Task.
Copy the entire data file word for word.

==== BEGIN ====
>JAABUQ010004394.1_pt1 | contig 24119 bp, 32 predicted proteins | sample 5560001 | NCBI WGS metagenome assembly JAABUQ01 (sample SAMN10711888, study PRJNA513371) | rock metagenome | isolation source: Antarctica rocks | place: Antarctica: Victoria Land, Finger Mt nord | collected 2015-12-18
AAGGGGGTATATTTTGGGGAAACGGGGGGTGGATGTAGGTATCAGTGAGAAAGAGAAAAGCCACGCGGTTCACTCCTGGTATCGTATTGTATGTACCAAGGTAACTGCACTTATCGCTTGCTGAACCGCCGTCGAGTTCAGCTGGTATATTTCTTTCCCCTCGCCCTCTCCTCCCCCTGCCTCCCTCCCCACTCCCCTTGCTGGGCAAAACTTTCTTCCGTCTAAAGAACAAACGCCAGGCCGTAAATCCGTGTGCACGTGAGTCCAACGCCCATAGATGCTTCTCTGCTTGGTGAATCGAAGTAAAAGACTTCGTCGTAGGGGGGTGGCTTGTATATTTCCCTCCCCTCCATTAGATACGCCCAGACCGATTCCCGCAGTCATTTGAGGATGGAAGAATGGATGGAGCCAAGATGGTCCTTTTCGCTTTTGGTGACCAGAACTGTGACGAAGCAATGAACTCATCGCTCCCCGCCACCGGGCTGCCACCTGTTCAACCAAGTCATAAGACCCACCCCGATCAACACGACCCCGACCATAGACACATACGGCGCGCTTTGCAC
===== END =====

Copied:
>JAABUQ010004394.1_pt1 | contig 24119 bp, 32 predicted proteins | sample 5560001 | NCBI WGS metagenome assembly JAABUQ01 (sample SAMN10711888, study PRJNA513371) | rock metagenome | isolation source: Antarctica rocks | place: Antarctica: Victoria Land, Finger Mt nord | collected 2015-12-18
AAGGGGGTATATTTTGGGGAAACGGGGGGTGGATGTAGGTATCAGTGAGAAAGAGAAAAGCCACGCGGTTCACTCCTGGTATCGTATTGTATGTACCAAGGTAACTGCACTTATCGCTTGCTGAACCGCCGTCGAGTTCAGCTGGTATATTTCTTTCCCCTCGCCCTCTCCTCCCCCTGCCTCCCTCCCCACTCCCCTTGCTGGGCAAAACTTTCTTCCGTCTAAAGAACAAACGCCAGGCCGTAAATCCGTGTGCACGTGAGTCCAACGCCCATAGATGCTTCTCTGCTTGGTGAATCGAAGTAAAAGACTTCGTCGTAGGGGGGTGGCTTGTATATTTCCCTCCCCTCCATTAGATACGCCCAGACCGATTCCCGCAGTCATTTGAGGATGGAAGAATGGATGGAGCCAAGATGGTCCTTTTCGCTTTTGGTGACCAGAACTGTGACGAAGCAATGAACTCATCGCTCCCCGCCACCGGGCTGCCACCTGTTCAACCAAGTCATAAGACCCACCCCGATCAACACGACCCCGACCATAGACACATACGGCGCGCTTTGCAC